This report was filed during a time when the Abomination was presumed deceased; he has recently resurfaced
The subject, Emil Blonsky was perhaps best known as the super criminal Abomination. He presented as a reptilian figure tall and muscled far beyond recognizable human standards. He is currently believed to be deceased.
Unlike his gamma powered counterpart the Hulk, Blonsky had almost always retained his full cognitive functioning in his mutated form and his strength did not vary dependent on his emotional state, something the client derived considerable pride from. Also unlike the Hulk, Blonsky did not switch between the Abomination and a human alter ego. He was always in his Abomination form. This, along with a disfiguring episode involving toxic waste and his inability to defeat Hulk, appeared to be at the root of the client’s unhealthy fixation with Bruce Banner’s alter ego.
In past dealings with him, this writer has only seen the subject when he was under restraints. Although the plan was to lift such restraints as trust developed, the therapeutic relationship never reached that point before Blonsky was apparently killed by gunshot.
In session, when not venting about the Hulk, the client was, by turns, egotistical and condescending, responsibility avoidant, quick to perceive offense, threatening, and remorseless. He spoke with a slight Russian accent that grew more pronounced the more agitated and bellicose he became. It was often his expressed belief that everything good that has ever happened to him was deserved and he was owed still more. Additionally, he insisted that the bad things that had happened to him had nothing to do with his actions.
There was a time when Blonsky had seemingly come to terms with his life events and had, in essence, forgiven the Hulk. However, by the time the writer met with the subject, that period of apparent personal progress had been long erased. He was angry and, because of this anger, as reckless as he had ever been.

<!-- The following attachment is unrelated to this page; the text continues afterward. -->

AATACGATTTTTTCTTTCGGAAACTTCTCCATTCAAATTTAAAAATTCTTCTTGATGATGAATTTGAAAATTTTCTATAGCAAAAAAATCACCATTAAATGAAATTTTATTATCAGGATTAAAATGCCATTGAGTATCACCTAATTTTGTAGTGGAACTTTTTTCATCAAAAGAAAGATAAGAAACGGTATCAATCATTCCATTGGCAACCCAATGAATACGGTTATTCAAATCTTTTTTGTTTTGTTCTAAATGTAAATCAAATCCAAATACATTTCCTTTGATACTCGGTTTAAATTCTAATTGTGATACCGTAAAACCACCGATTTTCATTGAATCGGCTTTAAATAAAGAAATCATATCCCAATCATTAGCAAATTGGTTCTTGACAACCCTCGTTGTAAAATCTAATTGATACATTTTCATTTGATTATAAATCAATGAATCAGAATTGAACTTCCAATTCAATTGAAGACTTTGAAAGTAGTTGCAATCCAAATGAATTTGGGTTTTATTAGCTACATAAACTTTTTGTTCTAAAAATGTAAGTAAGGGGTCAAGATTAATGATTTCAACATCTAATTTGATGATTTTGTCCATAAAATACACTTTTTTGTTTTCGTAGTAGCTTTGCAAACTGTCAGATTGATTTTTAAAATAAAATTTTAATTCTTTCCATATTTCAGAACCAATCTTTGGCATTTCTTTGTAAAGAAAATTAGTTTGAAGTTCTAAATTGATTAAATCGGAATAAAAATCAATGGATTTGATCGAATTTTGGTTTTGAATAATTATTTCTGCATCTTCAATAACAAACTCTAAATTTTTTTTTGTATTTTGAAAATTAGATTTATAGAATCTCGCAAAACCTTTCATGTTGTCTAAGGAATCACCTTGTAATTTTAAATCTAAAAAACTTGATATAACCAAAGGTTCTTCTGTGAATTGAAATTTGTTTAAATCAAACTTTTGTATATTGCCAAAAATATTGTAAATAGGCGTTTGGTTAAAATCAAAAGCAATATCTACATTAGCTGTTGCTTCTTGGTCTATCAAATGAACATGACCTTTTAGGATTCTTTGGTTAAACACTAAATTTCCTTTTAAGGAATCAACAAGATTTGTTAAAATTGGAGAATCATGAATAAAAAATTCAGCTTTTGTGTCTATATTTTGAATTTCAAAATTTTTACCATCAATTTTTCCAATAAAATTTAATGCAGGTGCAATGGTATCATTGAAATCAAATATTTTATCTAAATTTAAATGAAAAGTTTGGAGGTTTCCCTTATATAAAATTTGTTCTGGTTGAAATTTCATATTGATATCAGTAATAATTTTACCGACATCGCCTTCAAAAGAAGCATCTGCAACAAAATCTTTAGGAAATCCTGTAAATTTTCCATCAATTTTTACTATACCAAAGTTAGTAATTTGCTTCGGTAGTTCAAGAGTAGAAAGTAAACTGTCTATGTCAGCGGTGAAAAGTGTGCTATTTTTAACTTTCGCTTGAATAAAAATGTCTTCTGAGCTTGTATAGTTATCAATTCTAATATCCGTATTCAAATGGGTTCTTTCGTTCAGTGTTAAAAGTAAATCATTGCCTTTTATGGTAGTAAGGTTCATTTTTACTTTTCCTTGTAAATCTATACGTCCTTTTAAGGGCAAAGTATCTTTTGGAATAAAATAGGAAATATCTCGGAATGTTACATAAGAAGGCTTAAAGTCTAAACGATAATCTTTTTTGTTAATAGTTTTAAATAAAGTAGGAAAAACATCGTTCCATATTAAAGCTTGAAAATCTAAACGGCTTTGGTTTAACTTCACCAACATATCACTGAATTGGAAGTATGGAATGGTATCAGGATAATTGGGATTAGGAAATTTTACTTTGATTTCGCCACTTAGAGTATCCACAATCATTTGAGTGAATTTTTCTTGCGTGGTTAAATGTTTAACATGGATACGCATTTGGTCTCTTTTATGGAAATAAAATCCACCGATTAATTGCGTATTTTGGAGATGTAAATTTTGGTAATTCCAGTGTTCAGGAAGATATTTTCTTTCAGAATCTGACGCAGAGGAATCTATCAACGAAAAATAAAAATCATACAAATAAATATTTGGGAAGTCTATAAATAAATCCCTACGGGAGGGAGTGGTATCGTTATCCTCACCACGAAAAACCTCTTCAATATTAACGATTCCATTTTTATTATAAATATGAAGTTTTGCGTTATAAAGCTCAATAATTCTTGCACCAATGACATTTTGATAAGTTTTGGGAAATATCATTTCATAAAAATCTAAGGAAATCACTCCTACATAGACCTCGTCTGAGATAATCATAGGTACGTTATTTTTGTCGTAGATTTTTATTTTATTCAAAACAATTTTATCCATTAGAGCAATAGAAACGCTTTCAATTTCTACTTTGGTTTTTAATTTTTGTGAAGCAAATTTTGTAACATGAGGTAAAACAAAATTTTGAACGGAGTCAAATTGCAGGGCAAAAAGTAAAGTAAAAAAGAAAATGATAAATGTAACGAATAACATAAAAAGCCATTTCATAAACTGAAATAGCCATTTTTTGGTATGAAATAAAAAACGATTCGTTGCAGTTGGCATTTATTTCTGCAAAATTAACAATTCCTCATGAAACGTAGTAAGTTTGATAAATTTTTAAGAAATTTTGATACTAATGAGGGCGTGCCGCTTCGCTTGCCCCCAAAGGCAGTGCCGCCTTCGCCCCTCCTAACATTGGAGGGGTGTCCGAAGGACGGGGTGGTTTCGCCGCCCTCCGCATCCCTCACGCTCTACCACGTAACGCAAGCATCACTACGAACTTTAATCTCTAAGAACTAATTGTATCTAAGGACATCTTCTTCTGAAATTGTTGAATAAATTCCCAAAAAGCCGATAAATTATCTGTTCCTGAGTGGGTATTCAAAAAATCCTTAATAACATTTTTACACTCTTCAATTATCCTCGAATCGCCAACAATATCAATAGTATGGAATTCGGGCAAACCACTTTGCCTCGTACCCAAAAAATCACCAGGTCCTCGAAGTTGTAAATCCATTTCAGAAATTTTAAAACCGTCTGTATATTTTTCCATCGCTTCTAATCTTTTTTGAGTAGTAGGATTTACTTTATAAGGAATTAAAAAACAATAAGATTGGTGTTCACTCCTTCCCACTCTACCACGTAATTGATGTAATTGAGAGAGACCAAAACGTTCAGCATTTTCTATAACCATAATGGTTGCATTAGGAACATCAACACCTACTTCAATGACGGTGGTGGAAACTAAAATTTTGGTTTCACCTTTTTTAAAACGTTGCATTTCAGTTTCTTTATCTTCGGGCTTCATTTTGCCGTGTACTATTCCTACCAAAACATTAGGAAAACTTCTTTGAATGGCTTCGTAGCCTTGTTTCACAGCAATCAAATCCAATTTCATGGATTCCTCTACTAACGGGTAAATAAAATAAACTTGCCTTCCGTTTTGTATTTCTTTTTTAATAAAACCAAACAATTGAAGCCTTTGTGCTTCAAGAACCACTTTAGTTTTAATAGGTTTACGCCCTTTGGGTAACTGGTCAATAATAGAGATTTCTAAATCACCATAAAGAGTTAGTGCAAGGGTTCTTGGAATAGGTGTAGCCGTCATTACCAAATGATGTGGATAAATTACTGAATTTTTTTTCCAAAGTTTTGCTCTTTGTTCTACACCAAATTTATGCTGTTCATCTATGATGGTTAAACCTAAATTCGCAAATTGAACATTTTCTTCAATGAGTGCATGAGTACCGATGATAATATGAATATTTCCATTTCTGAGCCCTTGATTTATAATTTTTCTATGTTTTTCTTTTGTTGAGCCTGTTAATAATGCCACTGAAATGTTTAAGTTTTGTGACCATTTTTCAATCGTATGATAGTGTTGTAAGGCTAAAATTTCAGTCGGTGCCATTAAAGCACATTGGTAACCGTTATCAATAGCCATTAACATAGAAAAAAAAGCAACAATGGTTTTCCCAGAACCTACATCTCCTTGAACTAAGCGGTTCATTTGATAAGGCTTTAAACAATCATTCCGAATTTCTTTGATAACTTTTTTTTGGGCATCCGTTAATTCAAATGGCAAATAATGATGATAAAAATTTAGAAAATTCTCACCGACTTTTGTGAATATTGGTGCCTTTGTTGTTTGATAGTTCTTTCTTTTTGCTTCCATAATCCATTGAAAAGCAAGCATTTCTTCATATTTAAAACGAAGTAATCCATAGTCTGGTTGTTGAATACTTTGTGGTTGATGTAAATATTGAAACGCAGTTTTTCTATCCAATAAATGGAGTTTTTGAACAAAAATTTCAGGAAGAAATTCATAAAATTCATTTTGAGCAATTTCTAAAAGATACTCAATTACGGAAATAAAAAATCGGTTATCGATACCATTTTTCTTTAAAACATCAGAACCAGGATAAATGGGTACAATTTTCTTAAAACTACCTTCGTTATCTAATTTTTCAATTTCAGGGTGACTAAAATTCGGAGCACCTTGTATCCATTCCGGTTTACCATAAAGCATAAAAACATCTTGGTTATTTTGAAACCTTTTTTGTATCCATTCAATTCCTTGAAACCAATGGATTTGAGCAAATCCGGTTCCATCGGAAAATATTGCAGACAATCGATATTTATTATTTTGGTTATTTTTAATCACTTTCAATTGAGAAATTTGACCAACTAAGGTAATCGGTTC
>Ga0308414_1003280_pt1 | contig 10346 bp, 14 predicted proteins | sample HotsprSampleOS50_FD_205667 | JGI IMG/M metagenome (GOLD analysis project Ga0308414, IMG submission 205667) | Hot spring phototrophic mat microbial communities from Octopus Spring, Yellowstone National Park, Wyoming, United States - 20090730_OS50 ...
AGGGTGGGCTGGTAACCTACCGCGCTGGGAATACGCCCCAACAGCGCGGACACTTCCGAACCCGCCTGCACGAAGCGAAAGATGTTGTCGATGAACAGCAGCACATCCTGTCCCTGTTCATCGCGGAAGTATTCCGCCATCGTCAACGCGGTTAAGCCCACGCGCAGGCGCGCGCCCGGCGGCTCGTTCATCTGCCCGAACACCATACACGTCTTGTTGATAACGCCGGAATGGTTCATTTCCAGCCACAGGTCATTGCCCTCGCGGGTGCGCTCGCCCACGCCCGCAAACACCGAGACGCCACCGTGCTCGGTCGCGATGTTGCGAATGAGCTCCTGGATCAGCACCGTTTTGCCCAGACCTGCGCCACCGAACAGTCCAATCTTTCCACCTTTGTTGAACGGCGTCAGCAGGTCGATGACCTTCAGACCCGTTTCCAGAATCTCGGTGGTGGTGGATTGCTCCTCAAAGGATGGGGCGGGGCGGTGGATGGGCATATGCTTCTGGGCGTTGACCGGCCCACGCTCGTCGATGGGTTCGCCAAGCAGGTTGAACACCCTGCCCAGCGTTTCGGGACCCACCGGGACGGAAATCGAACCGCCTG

At the time, the subject was diagnosed with both Narcissistic and Antisocial Personality Disorder after it was determined he fit eight of the criteria for NPD (grandiose self-importance, arrogant, belief in own “specialness,” obsessed with power fantasies, sense of entitlement, interpersonally exploitative, envious, and lacking in empathy) and six of for ASPD (failure to conform to societal norms, deceitfulness, impulsive, aggressive, recklessness, and lack of remorse). Although the writer felt the subject also might have Borderline Personality Disorder, sufficient evidence of this never manifested itself over the course of treatment.
Overall, the client seemed unwilling to engage in therapy in an honest, open way and therefore was never truly “in treatment.” He was angry, violent, blind to how he contributed to his own failings, and either unwilling or unable to view situations from the perspectives of others. This writer has come across nothing since that indicates Blonsky changed in any significant way before his death to make him a better candidate for therapy.
Further information on Abomination’s return was filed by Dr. Mark Waid and Dr. Mark Bagley in the document HULK #2, available now
Psy D. Candidate Tim Stevens, MA is a Dialectical Behavior Therapy Consultant and Psychology intern at a small(ish) university in New York City who has extensive experience working with individuals with Personality Disorders and less experience working with gamma altered human beings who resemble reptiles.